Press Release

IACHR Takes Case Involving Peru to Inter-American Court

February 2, 2012

Washington, D.C. – The Inter-American Commission on Human Rights (IACHR) filed an application with the Inter-American Court of Human Rights (IA Court HR) in Case No. 11.769, J, Peru. The identity of the victim in this case is kept under seal at the request of the petitioners.

The case refers to the illegal and arbitrary detention of J. and the home searches conducted on April 13, 1992 by State agents, who committed acts of torture and cruel, inhumane and degrading treatment, including rape of the victim. Following those acts, J was taken to the National Counter-Terrorism Directorate (DINCOTE) and deprived of her liberty in that place for 17 days, without judicial oversight and in inhuman detention conditions. Furthermore, the case relates to a series of violations of due process and of the principle of legality and non-retroactivity in connection with the criminal proceedings against the victim on account of alleged crimes of terrorism when Decree Law 25475 was in force. In June 1993, J. was acquitted, after which she left Peru. On December 27, 1993, the anonymous ("faceless") Supreme Court of Justice annulled the acquittal without explanation of its reasons for doing so and ordered a retrial. To this day, proceedings against J. remain pending in Peru, with an international warrant for her arrest.

The case was sent to the IA Court HR on January 4, 2012, because the Commission considered that the State had not complied with the recommendations contained in its Report on the Merits. In that report, the IACHR concluded that Peru was responsible for violating the rights to humane treatment, personal liberty, a fair trial, freedom from ex post facto laws and from retroactivity, privacy, and respect for her honor, dignity and private life, and judicial protection established in the American Convention, to the detriment of J. Furthermore, the Commission concluded that the State of Peru is responsible for violation of rights established in the Inter-American Convention to Prevent and Punish Torture and in the Convention to Prevent, Punish, and Eradicate Violence against Women, to the detriment of J.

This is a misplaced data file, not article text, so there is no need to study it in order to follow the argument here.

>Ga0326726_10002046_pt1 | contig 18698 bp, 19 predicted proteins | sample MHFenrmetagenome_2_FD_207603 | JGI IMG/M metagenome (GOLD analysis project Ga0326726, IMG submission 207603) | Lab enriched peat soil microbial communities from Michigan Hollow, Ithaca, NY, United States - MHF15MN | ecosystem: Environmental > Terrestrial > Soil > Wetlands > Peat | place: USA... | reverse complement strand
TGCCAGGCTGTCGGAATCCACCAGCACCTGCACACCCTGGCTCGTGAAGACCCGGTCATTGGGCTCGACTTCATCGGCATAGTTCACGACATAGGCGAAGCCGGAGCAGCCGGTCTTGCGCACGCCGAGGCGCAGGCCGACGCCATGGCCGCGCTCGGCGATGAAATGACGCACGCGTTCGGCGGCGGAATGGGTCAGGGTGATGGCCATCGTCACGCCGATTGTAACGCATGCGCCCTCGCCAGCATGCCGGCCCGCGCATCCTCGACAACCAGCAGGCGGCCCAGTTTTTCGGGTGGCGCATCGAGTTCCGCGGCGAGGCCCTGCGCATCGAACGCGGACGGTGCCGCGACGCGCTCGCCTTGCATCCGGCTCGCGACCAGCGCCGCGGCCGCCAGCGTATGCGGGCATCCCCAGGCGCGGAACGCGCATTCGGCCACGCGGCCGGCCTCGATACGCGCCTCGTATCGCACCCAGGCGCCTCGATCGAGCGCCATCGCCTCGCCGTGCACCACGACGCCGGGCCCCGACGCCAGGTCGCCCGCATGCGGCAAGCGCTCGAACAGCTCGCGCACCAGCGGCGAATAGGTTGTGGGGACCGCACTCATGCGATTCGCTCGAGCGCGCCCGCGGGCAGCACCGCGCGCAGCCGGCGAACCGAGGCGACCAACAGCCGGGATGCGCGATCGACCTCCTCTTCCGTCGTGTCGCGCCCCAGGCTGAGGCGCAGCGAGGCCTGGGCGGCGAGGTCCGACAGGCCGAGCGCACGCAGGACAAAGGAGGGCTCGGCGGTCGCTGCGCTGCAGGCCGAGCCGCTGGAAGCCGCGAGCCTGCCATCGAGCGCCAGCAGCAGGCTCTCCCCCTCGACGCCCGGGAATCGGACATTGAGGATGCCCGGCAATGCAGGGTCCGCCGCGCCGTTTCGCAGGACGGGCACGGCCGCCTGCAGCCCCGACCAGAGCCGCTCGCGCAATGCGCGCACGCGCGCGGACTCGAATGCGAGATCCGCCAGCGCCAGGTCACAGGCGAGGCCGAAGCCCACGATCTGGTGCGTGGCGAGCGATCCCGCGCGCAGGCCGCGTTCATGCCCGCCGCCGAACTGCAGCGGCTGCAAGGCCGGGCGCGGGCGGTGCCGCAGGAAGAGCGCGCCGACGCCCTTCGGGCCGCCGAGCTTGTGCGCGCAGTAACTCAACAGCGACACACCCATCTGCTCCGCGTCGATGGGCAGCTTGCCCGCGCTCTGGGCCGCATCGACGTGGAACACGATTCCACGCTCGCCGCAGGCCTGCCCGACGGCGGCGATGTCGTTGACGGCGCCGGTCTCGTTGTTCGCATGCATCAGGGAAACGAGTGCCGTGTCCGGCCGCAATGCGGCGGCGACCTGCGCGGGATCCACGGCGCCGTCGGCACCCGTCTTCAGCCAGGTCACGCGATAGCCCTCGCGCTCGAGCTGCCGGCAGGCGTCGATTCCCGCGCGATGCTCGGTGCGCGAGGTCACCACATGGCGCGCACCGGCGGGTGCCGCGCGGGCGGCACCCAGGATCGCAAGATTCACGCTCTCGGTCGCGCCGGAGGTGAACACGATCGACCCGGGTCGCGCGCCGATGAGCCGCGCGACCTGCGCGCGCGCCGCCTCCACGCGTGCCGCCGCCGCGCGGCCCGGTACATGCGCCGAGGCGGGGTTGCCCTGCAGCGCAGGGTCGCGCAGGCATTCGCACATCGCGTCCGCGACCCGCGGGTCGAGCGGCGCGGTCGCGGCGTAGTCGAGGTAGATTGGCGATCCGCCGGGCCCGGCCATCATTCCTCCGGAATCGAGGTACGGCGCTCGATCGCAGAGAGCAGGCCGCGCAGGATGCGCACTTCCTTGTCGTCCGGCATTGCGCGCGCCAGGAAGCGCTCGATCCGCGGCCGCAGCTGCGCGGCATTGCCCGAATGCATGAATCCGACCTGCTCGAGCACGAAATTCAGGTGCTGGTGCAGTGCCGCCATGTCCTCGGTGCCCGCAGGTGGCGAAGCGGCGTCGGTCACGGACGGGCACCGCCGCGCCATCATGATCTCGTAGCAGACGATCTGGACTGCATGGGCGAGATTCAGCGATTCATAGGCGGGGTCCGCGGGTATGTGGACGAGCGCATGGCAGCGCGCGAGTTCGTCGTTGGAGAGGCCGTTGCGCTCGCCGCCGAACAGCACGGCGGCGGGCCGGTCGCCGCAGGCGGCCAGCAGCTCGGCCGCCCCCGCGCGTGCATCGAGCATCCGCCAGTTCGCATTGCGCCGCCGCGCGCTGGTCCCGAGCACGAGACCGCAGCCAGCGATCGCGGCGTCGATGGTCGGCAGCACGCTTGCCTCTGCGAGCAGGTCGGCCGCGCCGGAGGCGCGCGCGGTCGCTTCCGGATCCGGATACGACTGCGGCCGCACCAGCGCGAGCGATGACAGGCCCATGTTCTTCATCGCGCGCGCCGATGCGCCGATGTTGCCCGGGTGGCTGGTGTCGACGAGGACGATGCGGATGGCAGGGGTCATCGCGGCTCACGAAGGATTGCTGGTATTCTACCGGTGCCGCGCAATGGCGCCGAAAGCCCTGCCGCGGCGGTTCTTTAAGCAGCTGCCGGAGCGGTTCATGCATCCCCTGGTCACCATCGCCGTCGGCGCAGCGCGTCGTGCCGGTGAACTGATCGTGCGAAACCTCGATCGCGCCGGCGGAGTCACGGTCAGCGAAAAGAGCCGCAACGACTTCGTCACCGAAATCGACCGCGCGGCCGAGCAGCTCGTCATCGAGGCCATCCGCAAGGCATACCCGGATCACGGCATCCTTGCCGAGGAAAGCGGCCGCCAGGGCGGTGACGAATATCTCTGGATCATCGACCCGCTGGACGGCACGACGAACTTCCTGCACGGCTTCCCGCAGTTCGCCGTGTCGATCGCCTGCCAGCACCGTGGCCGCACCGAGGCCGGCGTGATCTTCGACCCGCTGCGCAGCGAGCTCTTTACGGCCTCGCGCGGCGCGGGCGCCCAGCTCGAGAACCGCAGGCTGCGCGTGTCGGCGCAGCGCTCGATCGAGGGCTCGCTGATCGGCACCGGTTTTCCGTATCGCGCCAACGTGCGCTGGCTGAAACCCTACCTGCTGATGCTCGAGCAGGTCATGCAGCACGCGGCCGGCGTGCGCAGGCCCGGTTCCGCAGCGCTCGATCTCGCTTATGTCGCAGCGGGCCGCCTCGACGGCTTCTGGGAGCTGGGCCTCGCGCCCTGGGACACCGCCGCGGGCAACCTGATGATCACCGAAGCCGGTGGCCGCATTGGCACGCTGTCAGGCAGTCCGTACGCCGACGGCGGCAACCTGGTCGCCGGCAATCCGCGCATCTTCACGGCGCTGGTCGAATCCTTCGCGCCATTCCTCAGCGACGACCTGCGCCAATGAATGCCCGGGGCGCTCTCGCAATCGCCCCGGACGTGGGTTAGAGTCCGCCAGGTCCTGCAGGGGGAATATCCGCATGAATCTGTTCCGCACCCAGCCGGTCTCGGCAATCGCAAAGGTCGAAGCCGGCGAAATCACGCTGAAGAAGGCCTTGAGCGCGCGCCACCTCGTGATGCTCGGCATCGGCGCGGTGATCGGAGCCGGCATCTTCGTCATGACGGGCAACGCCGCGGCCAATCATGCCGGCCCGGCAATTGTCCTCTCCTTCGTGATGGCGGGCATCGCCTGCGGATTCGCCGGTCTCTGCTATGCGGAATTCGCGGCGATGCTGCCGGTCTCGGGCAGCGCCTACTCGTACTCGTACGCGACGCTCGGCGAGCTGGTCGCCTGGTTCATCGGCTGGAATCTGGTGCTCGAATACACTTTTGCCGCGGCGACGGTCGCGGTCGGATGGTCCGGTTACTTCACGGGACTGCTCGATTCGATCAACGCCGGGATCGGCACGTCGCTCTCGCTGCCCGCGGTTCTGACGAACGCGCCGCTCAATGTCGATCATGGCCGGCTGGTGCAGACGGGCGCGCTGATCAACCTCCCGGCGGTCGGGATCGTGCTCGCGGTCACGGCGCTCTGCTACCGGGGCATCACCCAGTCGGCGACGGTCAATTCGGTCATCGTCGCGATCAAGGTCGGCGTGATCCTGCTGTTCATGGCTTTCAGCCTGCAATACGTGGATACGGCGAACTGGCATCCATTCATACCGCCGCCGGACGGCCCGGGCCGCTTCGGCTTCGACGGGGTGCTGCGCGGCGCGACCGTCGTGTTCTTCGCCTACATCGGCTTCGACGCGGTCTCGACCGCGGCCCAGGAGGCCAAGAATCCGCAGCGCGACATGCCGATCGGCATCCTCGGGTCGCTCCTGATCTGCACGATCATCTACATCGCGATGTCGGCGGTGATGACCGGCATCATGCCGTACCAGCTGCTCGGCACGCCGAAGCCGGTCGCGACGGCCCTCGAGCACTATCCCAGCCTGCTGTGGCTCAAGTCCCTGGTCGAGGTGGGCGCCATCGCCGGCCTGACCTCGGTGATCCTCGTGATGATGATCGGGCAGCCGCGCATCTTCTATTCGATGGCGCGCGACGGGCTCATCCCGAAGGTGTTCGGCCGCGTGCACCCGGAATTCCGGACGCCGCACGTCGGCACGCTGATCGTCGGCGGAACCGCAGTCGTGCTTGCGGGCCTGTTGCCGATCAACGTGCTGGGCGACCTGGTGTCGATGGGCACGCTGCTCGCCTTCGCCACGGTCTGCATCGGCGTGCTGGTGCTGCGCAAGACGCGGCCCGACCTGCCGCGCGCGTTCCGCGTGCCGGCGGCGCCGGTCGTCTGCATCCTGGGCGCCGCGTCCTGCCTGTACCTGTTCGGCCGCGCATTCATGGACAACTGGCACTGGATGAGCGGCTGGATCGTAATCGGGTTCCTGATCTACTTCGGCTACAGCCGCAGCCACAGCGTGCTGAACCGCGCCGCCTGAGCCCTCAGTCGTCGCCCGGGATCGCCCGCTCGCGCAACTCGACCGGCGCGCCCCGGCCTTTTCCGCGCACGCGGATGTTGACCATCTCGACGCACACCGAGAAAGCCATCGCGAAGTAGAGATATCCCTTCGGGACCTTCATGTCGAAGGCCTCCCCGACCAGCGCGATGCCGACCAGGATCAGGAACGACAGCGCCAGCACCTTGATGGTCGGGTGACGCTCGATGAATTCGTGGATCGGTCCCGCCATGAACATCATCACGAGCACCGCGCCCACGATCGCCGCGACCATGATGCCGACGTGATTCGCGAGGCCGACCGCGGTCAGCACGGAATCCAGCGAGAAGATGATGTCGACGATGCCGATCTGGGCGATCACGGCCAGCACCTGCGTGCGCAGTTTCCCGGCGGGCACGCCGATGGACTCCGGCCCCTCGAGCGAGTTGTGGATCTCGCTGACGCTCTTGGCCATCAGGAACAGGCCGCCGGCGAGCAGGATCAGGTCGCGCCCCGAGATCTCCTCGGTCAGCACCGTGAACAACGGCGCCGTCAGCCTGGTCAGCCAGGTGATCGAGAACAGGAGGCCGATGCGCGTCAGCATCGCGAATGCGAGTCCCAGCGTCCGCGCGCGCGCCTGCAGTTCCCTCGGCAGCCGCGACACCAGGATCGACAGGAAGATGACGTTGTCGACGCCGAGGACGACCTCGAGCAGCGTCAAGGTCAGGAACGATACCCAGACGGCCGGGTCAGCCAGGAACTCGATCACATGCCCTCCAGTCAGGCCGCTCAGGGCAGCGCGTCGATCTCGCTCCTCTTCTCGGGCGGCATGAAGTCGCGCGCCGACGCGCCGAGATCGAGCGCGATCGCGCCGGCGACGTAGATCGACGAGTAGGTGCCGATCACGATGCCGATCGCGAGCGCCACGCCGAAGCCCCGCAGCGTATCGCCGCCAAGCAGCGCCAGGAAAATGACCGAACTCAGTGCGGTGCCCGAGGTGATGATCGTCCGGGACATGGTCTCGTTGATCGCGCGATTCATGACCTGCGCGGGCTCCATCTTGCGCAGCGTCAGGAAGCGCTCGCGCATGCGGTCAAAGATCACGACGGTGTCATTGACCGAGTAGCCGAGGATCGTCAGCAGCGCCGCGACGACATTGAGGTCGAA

A principal, autonomous body of the Organization of American States (OAS), the IACHR derives its mandate from the OAS Charter and the American Convention on Human Rights. The Inter-American Commission has a mandate to promote respect for human rights in the region and acts as a consultative body to the OAS in this matter. The Commission is composed of seven independent members who are elected in an individual capacity by the OAS General Assembly and who do not represent their countries of origin or residence.

No. 11/12